Trends in Electronic Document Imaging

Chances are you probably didn't get into the electrical contracting business to constantly shuffle paperwork. Yet, it often feels that way. Paper is everywhere. Frequently, the documentation seems as important as the field work in the overall success of your business. Maybe you've been in a negotiation with an owner or general contractor (GC) where you didn't have all of the relevant drawings, requests

Chances are you probably didn't get into the electrical contracting business to constantly shuffle paperwork. Yet, it often feels that way. Paper is everywhere. Frequently, the documentation seems as important as the field work in the overall success of your business. Maybe you've been in a negotiation with an owner or general contractor (GC) where you didn't have all of the relevant drawings, requests for information (RFIs), e-mails, and other documents you needed to prove your case. Although you had performed the work — and were fully entitled to be compensated for the contract changes — you couldn't back everything up with the appropriate paperwork.

Until a few years ago, computer software often made this type of paperwork problem worse. Computer printers spewed out reports on “green-bar” paper, which stacked up on desks and in storage rooms. Sifting through the pile some days or weeks later just wasn't efficient. Today, however, computer systems can — and should — help you reduce paper clutter and better organize your company's documents.

It's easier than you think

Document imaging software allows you to turn paper documents into computer files and then view, print, and store these files in a database for easy access when you need them. Until a few years ago, purchasing document imaging software was difficult. Expensive, specialized equipment was often required. Normal servers did not have adequate disk storage space to handle a high volume of scanned image files. Unless you were a large bank or insurance company, scanning and managing your documents electronically probably was not economically feasible.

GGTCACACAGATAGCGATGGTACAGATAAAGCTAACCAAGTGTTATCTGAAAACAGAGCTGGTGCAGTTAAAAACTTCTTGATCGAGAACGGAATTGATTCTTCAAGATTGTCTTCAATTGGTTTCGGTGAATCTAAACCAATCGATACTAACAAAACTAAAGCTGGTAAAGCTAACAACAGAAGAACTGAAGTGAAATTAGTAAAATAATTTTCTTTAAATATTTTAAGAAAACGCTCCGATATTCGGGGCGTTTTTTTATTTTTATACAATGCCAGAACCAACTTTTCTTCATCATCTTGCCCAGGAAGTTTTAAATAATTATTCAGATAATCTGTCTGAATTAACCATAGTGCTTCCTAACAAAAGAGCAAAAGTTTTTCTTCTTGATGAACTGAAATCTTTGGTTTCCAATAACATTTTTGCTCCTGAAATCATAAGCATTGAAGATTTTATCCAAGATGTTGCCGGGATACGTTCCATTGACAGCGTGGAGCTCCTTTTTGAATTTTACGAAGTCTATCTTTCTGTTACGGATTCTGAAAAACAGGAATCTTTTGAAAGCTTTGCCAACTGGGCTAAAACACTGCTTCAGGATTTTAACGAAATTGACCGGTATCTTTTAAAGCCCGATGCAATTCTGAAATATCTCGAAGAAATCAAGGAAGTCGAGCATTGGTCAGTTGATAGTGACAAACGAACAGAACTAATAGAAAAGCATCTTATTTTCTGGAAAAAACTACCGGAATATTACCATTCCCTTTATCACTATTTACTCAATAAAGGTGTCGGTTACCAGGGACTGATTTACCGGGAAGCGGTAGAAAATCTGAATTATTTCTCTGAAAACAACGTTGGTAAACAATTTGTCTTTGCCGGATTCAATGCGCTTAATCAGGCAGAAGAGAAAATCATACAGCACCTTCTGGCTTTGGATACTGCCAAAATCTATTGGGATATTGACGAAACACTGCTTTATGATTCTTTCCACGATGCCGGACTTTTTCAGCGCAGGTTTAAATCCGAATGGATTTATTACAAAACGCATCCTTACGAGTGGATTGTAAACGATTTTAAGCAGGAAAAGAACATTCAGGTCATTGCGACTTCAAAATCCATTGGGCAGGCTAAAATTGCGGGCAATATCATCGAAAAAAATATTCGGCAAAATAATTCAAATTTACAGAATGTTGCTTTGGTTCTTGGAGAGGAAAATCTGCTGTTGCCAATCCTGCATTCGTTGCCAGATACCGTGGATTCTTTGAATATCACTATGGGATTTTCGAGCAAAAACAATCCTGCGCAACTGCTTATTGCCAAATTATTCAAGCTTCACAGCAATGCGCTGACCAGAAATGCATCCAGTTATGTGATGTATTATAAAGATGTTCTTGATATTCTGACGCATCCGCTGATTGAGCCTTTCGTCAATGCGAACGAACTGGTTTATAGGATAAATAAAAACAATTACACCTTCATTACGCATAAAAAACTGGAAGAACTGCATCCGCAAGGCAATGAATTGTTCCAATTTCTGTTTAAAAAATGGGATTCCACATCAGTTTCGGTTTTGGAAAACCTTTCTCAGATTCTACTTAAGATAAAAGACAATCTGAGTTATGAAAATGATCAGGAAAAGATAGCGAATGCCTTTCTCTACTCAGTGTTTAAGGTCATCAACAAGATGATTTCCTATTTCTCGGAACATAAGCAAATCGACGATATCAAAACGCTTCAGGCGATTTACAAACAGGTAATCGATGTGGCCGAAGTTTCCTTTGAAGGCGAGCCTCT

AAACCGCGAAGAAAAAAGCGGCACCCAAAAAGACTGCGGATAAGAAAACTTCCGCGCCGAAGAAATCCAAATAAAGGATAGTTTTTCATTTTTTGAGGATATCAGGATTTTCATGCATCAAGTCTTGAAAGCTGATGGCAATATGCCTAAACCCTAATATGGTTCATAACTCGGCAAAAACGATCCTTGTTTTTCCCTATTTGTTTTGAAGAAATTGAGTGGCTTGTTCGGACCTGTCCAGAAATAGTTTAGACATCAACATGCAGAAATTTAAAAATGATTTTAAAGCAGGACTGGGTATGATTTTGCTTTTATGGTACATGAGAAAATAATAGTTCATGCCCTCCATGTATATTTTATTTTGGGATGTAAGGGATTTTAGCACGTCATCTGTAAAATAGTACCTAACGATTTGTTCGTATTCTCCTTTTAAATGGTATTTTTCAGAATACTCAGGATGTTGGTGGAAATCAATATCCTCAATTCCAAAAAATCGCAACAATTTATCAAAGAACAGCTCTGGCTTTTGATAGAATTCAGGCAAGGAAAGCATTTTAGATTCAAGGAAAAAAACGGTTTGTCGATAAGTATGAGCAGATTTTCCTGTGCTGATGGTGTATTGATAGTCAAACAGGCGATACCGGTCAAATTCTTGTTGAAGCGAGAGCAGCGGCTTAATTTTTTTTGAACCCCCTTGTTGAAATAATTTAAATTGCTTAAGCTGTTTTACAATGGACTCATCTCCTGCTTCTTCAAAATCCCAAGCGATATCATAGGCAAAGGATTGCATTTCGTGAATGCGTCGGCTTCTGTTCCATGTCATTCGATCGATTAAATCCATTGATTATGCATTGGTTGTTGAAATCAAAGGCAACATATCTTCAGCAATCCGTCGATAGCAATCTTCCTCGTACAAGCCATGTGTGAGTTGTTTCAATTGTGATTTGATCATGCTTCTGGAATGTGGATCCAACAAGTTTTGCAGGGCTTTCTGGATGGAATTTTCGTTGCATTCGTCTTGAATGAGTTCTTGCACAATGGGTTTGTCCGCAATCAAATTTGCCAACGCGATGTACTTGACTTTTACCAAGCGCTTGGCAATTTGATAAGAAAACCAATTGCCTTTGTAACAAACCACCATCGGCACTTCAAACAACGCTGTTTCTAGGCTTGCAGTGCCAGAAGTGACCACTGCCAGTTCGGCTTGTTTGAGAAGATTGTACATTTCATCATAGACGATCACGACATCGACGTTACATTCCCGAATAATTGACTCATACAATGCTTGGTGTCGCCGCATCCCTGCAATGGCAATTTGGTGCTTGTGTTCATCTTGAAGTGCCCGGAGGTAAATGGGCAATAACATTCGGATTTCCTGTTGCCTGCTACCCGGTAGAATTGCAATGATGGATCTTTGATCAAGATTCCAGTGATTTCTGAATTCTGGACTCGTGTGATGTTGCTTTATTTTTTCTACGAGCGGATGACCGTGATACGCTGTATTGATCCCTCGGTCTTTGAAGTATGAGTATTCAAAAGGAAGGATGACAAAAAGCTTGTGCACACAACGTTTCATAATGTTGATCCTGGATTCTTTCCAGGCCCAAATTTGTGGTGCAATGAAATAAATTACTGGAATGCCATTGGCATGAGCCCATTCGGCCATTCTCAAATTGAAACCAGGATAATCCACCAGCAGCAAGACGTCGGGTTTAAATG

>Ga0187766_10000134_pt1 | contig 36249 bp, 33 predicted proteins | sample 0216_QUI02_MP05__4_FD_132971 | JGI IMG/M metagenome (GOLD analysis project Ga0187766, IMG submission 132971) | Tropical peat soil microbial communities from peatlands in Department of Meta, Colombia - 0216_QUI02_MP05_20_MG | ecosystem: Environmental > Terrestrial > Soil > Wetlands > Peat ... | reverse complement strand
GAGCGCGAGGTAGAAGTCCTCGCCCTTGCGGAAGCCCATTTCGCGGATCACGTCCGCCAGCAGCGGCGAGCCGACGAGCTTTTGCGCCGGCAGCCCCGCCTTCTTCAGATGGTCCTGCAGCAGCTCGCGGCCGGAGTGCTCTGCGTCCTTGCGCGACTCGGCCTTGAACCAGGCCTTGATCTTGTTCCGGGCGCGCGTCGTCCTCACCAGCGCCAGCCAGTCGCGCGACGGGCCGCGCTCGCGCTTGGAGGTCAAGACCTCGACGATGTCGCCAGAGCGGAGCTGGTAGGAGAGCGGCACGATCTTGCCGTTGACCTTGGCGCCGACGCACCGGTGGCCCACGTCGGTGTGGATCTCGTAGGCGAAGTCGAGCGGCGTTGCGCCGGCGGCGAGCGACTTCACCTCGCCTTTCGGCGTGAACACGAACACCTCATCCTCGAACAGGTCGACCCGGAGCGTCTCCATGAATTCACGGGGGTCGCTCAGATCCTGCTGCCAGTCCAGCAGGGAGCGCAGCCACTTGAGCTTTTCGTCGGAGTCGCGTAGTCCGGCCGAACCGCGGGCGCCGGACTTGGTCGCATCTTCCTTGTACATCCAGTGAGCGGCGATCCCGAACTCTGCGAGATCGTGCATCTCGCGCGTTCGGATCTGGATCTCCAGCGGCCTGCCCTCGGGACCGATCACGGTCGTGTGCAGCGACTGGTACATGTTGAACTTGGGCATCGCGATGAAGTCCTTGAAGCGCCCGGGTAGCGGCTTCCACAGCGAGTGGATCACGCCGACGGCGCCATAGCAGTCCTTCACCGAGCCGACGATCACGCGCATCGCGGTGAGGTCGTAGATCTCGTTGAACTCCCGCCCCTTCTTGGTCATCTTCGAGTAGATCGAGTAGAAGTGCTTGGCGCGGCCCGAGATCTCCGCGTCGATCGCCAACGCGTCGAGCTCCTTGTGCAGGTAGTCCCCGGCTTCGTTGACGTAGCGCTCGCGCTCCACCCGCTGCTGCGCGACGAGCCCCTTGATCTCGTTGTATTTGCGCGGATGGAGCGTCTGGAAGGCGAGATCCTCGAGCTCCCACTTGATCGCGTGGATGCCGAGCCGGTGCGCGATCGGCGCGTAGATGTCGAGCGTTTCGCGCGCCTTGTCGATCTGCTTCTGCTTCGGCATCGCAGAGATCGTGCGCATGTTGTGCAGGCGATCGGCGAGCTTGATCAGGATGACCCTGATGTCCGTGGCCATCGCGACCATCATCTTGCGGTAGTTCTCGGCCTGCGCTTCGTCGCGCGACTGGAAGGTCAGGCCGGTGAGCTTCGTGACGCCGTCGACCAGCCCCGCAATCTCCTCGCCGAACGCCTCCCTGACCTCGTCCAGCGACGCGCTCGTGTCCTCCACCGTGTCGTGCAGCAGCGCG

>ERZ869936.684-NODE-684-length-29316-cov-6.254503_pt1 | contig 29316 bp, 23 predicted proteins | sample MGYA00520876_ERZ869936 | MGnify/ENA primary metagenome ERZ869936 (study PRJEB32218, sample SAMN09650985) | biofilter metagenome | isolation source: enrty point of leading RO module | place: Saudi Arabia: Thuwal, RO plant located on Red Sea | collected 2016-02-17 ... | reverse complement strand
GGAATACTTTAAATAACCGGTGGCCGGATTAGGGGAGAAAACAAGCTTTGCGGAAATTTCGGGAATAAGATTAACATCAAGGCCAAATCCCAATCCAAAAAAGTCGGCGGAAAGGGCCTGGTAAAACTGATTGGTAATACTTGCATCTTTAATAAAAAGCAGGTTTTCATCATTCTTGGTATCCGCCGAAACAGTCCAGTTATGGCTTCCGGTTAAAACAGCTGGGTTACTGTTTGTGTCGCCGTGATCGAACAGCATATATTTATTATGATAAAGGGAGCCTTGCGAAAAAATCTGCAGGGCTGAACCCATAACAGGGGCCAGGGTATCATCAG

Today, this is no longer the case. Many construction management software companies offer document imaging as part of their standalone and integrated software solutions. This can make implementing document imaging much easier, because you don't need to learn a whole new application and set up an entirely separate database. Your computer network server probably has more than enough storage capacity to store several years' worth of invoices, time cards, contracts, RFIs, and other critical documents. As an added benefit, disk storage prices continue to decrease, and high-speed scanners are more affordable than ever. For example, small desktop units, costing around $500, offer “duplex” (i.e., front and back in one pass) scan capability at 30-plus pages per minute.

Google your filing cabinets

You've probably used Google recently to search for something on the Internet. In the blink of an eye, millions of Web pages are searched for any combination of words you key in. What you might not know is you can do the same type of search on all of the documents in your filing cabinets and storage boxes — if these documents are stored electronically.

For example, have you ever needed to find a document where all you knew was that it had some text on it (e.g., “city library remodel overrun” or “Smith Company building #3 annex revised lighting plan”)? Two technologies bundled inside your document imaging software — optical character recognition (OCR) and full-text searching — now make this type of search function possible.